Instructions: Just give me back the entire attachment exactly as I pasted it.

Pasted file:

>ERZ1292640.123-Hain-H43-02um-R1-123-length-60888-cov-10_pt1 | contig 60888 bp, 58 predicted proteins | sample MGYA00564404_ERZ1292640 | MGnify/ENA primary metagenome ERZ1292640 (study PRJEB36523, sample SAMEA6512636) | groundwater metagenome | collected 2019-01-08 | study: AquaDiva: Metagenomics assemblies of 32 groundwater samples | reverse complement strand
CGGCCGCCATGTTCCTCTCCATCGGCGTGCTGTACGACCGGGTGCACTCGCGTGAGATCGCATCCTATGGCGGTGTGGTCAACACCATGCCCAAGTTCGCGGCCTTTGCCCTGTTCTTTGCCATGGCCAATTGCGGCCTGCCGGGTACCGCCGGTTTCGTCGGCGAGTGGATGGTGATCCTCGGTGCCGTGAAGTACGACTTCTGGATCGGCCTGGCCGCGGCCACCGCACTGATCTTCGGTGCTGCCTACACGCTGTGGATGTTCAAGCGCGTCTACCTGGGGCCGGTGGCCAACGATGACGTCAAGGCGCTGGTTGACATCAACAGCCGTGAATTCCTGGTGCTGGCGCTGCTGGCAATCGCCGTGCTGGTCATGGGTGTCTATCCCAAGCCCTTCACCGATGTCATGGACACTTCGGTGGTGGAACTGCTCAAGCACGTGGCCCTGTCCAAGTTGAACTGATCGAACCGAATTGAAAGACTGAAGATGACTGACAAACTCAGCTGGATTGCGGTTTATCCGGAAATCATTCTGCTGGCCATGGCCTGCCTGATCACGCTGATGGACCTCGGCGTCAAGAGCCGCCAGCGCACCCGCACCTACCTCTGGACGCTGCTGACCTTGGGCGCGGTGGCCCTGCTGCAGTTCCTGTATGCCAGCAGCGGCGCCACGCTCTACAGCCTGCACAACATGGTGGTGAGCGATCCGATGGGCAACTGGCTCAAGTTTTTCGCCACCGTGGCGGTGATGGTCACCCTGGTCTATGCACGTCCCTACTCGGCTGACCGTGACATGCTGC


>ERZ1292640.123-Hain-H43-02um-R1-123-length-60888-cov-10_pt1 | contig 60888 bp, 58 predicted proteins | sample MGYA00564404_ERZ1292640 | MGnify/ENA primary metagenome ERZ1292640 (study PRJEB36523, sample SAMEA6512636) | groundwater metagenome | collected 2019-01-08 | study: AquaDiva: Metagenomics assemblies of 32 groundwater samples | reverse complement strand
CGGCCGCCATGTTCCTCTCCATCGGCGTGCTGTACGACCGGGTGCACTCGCGTGAGATCGCATCCTATGGCGGTGTGGTCAACACCATGCCCAAGTTCGCGGCCTTTGCCCTGTTCTTTGCCATGGCCAATTGCGGCCTGCCGGGTACCGCCGGTTTCGTCGGCGAGTGGATGGTGATCCTCGGTGCCGTGAAGTACGACTTCTGGATCGGCCTGGCCGCGGCCACCGCACTGATCTTCGGTGCTGCCTACACGCTGTGGATGTTCAAGCGCGTCTACCTGGGGCCGGTGGCCAACGATGACGTCAAGGCGCTGGTTGACATCAACAGCCGTGAATTCCTGGTGCTGGCGCTGCTGGCAATCGCCGTGCTGGTCATGGGTGTCTATCCCAAGCCCTTCACCGATGTCATGGACACTTCGGTGGTGGAACTGCTCAAGCACGTGGCCCTGTCCAAGTTGAACTGATCGAACCGAATTGAAAGACTGAAGATGACTGACAAACTCAGCTGGATTGCGGTTTATCCGGAAATCATTCTGCTGGCCATGGCCTGCCTGATCACGCTGATGGACCTCGGCGTCAAGAGCCGCCAGCGCACCCGCACCTACCTCTGGACGCTGCTGACCTTGGGCGCGGTGGCCCTGCTGCAGTTCCTGTATGCCAGCAGCGGCGCCACGCTCTACAGCCTGCACAACATGGTGGTGAGCGATCCGATGGGCAACTGGCTCAAGTTTTTCGCCACCGTGGCGGTGATGGTCACCCTGGTCTATGCACGTCCCTACTCGGCTGACCGTGACATGCTGC